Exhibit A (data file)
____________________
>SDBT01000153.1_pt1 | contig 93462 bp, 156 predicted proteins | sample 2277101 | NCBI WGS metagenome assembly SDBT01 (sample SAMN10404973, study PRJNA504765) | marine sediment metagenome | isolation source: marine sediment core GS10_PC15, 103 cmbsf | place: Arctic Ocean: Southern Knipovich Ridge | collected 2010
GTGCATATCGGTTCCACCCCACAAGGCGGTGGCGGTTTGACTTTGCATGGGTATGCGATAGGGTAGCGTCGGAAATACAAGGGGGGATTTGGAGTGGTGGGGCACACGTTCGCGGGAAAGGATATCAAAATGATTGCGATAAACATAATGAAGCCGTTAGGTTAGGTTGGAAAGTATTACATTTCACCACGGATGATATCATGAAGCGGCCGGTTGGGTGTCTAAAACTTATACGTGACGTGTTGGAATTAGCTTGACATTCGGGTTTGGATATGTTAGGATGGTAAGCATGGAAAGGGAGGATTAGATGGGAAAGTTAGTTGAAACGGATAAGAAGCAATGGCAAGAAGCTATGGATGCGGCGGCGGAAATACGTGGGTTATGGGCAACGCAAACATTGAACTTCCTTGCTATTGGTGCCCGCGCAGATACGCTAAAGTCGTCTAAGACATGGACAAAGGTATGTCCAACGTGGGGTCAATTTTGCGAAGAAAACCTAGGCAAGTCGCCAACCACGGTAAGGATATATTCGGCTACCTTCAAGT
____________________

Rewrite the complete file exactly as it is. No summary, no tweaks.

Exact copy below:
>SDBT01000153.1_pt1 | contig 93462 bp, 156 predicted proteins | sample 2277101 | NCBI WGS metagenome assembly SDBT01 (sample SAMN10404973, study PRJNA504765) | marine sediment metagenome | isolation source: marine sediment core GS10_PC15, 103 cmbsf | place: Arctic Ocean: Southern Knipovich Ridge | collected 2010
GTGCATATCGGTTCCACCCCACAAGGCGGTGGCGGTTTGACTTTGCATGGGTATGCGATAGGGTAGCGTCGGAAATACAAGGGGGGATTTGGAGTGGTGGGGCACACGTTCGCGGGAAAGGATATCAAAATGATTGCGATAAACATAATGAAGCCGTTAGGTTAGGTTGGAAAGTATTACATTTCACCACGGATGATATCATGAAGCGGCCGGTTGGGTGTCTAAAACTTATACGTGACGTGTTGGAATTAGCTTGACATTCGGGTTTGGATATGTTAGGATGGTAAGCATGGAAAGGGAGGATTAGATGGGAAAGTTAGTTGAAACGGATAAGAAGCAATGGCAAGAAGCTATGGATGCGGCGGCGGAAATACGTGGGTTATGGGCAACGCAAACATTGAACTTCCTTGCTATTGGTGCCCGCGCAGATACGCTAAAGTCGTCTAAGACATGGACAAAGGTATGTCCAACGTGGGGTCAATTTTGCGAAGAAAACCTAGGCAAGTCGCCAACCACGGTAAGGATATATTCGGCTACCTTCAAGT